“What indeed has Athens to do with Jerusalem?”1 These immortal words from the pen of early church father Tertullian of Carthage illustrate well the tension that exists for Christians seeking to follow the Lord’s claim that they are in the world but not of the world (John 17:6-19). And two thousand years later, the perennial question remains: how should Christians respond to the cultures of unbelievers around them?
For centuries tension between the biblical realities of God’s good creation and the world’s corruption have caused Christians to debate the proper Christian approach to culture. Michael Horton summarizes well the conflict between approaches to culture:
It was confusing to grow up singing both “This World Is Not My Home” and “This Is My Father’s World.” Those hymns embody two common and seemingly contradictory Christian responses to culture. One sees this world as a wasteland of godlessness, with which the Christian should have as little as possible to do. The other regards cultural transformation as virtually identical to “kingdom activity.”2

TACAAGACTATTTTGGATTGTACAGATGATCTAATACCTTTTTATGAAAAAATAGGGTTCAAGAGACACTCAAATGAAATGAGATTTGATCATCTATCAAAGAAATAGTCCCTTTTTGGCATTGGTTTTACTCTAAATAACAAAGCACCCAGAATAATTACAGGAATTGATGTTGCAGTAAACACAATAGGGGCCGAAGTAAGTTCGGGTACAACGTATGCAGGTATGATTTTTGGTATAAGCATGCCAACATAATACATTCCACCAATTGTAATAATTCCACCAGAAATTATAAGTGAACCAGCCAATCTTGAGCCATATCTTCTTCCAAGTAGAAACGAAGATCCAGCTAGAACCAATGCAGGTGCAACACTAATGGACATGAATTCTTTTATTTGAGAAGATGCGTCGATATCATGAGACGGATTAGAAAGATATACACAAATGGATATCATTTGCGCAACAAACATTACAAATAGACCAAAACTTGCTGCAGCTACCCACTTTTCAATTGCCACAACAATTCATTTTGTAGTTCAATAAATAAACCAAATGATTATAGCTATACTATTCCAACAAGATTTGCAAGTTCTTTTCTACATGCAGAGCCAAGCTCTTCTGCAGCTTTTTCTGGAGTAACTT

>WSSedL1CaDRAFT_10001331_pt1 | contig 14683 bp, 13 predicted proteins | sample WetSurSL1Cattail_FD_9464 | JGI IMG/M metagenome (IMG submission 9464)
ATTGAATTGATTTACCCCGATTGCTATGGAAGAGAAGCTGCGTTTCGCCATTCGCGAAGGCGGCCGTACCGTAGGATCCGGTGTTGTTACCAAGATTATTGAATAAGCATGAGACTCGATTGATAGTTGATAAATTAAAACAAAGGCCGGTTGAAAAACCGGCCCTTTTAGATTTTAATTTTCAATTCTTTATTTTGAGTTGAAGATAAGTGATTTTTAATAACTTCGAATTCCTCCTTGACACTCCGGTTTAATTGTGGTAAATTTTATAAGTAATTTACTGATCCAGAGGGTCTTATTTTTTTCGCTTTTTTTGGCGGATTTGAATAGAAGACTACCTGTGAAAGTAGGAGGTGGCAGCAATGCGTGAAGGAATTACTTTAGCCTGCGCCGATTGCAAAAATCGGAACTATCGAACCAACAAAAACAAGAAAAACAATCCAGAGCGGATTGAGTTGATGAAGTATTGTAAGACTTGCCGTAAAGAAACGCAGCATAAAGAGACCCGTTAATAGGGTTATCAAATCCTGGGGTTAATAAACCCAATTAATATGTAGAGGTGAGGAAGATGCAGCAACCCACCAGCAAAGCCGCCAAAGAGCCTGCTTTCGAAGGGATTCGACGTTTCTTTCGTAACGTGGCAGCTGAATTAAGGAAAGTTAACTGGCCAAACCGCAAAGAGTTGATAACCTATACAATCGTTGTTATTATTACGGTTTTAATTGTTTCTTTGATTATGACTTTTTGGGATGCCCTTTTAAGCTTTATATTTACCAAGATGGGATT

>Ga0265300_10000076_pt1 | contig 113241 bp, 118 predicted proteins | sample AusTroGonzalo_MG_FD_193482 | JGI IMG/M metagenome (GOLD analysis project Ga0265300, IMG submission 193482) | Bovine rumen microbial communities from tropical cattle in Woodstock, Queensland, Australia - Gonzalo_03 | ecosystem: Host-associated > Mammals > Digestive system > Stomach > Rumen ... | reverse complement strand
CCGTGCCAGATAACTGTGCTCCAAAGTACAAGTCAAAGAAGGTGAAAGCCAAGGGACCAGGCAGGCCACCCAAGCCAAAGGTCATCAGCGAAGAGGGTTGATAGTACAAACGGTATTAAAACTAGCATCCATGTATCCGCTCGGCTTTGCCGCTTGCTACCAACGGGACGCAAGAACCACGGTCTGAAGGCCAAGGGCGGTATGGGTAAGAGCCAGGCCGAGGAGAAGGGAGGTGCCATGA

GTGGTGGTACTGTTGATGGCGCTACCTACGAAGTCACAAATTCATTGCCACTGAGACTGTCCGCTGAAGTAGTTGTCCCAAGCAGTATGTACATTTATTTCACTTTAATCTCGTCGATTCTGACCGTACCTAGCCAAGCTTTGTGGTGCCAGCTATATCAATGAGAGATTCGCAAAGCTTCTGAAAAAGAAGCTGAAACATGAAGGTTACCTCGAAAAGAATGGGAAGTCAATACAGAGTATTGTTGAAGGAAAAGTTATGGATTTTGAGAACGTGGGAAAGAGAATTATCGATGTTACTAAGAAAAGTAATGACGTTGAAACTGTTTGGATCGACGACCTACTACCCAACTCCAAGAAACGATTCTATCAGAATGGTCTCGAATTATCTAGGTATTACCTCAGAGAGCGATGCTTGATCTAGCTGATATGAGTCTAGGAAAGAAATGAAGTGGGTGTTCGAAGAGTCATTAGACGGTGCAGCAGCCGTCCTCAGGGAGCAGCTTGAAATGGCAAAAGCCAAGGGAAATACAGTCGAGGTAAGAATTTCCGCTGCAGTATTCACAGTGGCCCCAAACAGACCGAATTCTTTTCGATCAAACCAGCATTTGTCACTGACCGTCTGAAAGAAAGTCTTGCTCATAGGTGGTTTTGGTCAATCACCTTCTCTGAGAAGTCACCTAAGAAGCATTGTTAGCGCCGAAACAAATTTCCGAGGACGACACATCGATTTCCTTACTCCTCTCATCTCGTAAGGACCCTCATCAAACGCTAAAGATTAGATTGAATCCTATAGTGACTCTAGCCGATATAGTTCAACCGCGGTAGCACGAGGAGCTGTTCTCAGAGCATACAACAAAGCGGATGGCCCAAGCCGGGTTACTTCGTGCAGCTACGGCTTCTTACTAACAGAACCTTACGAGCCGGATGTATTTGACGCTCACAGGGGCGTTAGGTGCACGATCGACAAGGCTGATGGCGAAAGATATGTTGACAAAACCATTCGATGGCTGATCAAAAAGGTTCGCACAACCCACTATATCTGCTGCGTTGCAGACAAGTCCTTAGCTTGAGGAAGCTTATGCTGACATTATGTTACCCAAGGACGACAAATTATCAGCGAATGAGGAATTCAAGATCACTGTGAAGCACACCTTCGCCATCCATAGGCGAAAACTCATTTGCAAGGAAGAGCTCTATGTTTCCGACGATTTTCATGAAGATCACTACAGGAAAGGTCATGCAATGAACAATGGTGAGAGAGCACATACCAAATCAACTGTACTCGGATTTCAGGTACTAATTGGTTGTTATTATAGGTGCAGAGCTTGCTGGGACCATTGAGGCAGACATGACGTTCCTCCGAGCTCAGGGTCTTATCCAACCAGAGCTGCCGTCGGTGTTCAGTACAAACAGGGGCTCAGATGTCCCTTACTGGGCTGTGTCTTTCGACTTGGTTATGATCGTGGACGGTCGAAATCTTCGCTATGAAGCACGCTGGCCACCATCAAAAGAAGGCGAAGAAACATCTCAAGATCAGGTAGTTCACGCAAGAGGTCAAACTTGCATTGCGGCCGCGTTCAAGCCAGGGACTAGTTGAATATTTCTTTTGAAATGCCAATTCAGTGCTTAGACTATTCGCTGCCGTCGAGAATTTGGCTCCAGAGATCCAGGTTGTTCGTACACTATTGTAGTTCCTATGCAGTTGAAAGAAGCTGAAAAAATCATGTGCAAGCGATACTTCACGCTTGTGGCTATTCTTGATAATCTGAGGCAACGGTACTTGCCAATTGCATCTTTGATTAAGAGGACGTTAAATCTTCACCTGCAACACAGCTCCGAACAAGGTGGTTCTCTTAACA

This conflict, combined with the biblical mandate to reach the world, creates the dilemma. Many popular books on culture today have tended to stress creation’s goodness and the need to contextualize the gospel in order to reach the culture. Yet their answer to this age-old question is not novel; rather, it fits well within a standard, historical approach to culture.
Over the next several weeks I am going to be exploring this important question. This series will survey typical approaches to culture, identify where the contemporary postures fit in the history, and evaluate the approaches from the NT perspective of culture as behavior.
Join me as we seek for biblical answers to age-old questions.